One ballot title change also was necessary, he noted in the memo.
As provided in the draft ordinance, the ballot summaries are as follows:
- “Question One: Charter Amendment to reacquire and retain Siesta Key Beach Road as public right of way. The County vacated an approximately 224-foot-long portion of Beach Road on Siesta Key in 2016, which had been closed for some time. The vacated portion of Beach Road is accessible by all means, including pedestrian, but not including motorized vehicles. Shall the Charter be amended to require the County to reacquire this portion of Beach Road, and reopen it for vehicular traffic, as well as never vacate it in the future?”
- “Question Two: Charter Amendment to Preserve County-Owned Parks, Preserves, Beach and Water Access and Waterfront Vistas. Presently, the Board of County Commissioners, as provided by general law, has the authority to sell any County-owned property and to vacate roads and rights of way. Shall the Charter be amended to prohibit the County from selling or giving away County-owned parks and preserves, and to prevent the County from vacating any road segments or rights of way abutting any beach, river, creek, canal, lake, bay, gulf access or waterfront vista?”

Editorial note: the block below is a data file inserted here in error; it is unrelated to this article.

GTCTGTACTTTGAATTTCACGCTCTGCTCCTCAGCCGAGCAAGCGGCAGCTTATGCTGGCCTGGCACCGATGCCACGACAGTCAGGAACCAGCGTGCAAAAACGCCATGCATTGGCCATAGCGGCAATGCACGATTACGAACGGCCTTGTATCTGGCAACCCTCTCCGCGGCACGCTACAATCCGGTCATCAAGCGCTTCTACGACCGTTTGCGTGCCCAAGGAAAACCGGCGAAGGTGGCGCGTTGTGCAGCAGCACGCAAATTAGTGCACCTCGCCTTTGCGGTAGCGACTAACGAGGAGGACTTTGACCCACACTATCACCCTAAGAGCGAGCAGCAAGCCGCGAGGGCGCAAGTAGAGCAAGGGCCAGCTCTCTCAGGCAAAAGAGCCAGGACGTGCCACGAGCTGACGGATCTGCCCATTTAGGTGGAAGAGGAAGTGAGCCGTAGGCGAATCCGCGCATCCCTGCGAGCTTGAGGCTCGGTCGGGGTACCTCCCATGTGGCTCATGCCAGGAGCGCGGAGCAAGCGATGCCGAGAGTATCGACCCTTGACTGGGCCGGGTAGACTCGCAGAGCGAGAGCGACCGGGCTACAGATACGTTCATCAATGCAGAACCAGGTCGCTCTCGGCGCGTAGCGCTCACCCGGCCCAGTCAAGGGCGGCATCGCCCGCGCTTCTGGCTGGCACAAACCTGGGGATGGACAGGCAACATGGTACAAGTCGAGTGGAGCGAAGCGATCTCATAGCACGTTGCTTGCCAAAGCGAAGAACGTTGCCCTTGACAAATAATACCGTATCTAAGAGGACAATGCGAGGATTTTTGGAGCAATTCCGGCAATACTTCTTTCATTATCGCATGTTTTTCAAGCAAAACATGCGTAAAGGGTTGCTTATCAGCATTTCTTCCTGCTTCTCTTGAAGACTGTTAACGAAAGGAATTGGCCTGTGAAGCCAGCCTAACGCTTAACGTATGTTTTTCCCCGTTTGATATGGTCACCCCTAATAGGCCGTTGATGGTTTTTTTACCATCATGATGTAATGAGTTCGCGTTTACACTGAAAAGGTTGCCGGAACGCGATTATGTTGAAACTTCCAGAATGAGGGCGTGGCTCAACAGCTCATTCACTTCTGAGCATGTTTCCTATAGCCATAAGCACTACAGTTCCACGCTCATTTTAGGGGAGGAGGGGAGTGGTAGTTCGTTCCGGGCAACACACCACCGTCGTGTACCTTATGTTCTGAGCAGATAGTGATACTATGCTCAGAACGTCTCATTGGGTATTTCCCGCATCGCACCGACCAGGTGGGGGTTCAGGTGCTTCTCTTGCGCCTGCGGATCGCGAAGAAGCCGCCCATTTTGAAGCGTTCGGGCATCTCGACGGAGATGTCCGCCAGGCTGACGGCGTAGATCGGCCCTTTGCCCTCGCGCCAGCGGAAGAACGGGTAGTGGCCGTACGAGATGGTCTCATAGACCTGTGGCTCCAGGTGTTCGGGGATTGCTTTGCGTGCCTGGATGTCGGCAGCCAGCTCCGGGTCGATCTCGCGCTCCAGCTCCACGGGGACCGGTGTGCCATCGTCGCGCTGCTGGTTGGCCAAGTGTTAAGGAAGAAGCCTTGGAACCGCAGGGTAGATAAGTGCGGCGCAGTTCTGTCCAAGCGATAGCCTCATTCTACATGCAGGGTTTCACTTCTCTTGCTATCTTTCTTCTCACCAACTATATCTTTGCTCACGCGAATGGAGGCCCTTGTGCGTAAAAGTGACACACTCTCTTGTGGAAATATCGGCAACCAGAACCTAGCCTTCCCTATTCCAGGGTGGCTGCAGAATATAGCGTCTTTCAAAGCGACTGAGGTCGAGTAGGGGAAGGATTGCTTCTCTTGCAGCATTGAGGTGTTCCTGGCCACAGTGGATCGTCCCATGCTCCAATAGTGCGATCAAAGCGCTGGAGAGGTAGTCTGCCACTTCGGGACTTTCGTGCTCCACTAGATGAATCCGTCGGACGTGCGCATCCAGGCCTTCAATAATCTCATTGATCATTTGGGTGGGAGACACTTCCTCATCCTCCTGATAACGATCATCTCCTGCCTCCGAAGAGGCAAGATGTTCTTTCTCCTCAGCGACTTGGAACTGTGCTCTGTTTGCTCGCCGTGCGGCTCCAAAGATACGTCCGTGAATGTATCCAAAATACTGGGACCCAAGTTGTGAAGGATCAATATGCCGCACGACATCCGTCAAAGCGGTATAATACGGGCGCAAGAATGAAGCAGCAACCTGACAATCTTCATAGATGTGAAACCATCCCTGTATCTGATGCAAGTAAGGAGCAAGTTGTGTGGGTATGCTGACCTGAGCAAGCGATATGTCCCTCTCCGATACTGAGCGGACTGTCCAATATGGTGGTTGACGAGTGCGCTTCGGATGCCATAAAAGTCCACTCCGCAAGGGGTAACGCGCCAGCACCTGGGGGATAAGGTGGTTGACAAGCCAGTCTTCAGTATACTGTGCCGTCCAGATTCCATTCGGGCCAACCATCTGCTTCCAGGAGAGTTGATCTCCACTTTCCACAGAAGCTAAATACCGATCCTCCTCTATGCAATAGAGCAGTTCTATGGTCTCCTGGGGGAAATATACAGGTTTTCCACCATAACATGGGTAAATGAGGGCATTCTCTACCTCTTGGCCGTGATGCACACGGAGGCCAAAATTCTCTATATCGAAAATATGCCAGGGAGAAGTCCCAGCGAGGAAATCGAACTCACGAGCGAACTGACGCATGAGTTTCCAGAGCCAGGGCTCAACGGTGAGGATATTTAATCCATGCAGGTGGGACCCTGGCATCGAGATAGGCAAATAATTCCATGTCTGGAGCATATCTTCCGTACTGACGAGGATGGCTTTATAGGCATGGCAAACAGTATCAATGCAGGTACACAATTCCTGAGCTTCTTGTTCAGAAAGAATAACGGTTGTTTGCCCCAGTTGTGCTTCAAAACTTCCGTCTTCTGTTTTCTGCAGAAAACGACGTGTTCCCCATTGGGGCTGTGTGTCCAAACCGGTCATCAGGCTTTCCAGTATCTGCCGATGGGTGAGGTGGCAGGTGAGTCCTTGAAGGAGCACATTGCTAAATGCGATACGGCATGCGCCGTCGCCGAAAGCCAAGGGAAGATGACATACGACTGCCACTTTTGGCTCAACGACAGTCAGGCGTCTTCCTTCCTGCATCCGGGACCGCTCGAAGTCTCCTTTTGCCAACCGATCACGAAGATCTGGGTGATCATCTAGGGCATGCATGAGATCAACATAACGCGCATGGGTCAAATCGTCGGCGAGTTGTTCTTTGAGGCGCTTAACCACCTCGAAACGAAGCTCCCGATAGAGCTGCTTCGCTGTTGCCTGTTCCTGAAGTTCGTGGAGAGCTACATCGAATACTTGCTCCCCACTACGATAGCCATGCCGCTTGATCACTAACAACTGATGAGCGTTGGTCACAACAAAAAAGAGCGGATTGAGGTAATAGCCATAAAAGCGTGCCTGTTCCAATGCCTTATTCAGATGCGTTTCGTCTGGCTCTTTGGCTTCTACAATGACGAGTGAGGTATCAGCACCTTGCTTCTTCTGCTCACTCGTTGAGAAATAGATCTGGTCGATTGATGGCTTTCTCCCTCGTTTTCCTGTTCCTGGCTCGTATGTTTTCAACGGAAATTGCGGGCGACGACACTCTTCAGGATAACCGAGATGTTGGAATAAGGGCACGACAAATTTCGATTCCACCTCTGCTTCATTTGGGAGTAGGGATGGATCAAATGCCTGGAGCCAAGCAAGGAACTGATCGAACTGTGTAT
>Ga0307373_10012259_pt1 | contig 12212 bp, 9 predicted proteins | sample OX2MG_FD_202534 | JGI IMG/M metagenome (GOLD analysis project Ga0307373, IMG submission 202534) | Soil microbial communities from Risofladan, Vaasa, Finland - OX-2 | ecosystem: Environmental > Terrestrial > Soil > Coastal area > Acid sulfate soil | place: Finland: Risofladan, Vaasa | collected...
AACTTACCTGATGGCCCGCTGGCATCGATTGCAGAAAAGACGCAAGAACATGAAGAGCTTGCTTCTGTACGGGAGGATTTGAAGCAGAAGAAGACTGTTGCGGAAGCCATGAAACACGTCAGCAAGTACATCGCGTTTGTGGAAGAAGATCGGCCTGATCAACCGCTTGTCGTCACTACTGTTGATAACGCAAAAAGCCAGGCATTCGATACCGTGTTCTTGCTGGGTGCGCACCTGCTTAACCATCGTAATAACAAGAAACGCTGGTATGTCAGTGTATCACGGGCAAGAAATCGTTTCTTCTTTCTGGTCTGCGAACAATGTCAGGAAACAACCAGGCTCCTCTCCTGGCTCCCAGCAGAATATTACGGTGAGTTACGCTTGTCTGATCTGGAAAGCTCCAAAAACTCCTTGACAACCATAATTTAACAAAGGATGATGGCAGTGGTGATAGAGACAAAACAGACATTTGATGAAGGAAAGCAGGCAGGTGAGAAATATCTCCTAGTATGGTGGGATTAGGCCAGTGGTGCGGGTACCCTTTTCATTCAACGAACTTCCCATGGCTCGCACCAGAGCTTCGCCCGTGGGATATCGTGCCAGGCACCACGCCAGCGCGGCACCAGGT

“We will implement the will of the voters,” Detert said during the July 10 discussion. Still, she reiterated her earlier point: “I want to make sure that [voters] have all the proper information before they vote, so they know what they’re voting for. … Often, there’s unintended consequences that people had no knowledge of before they voted.”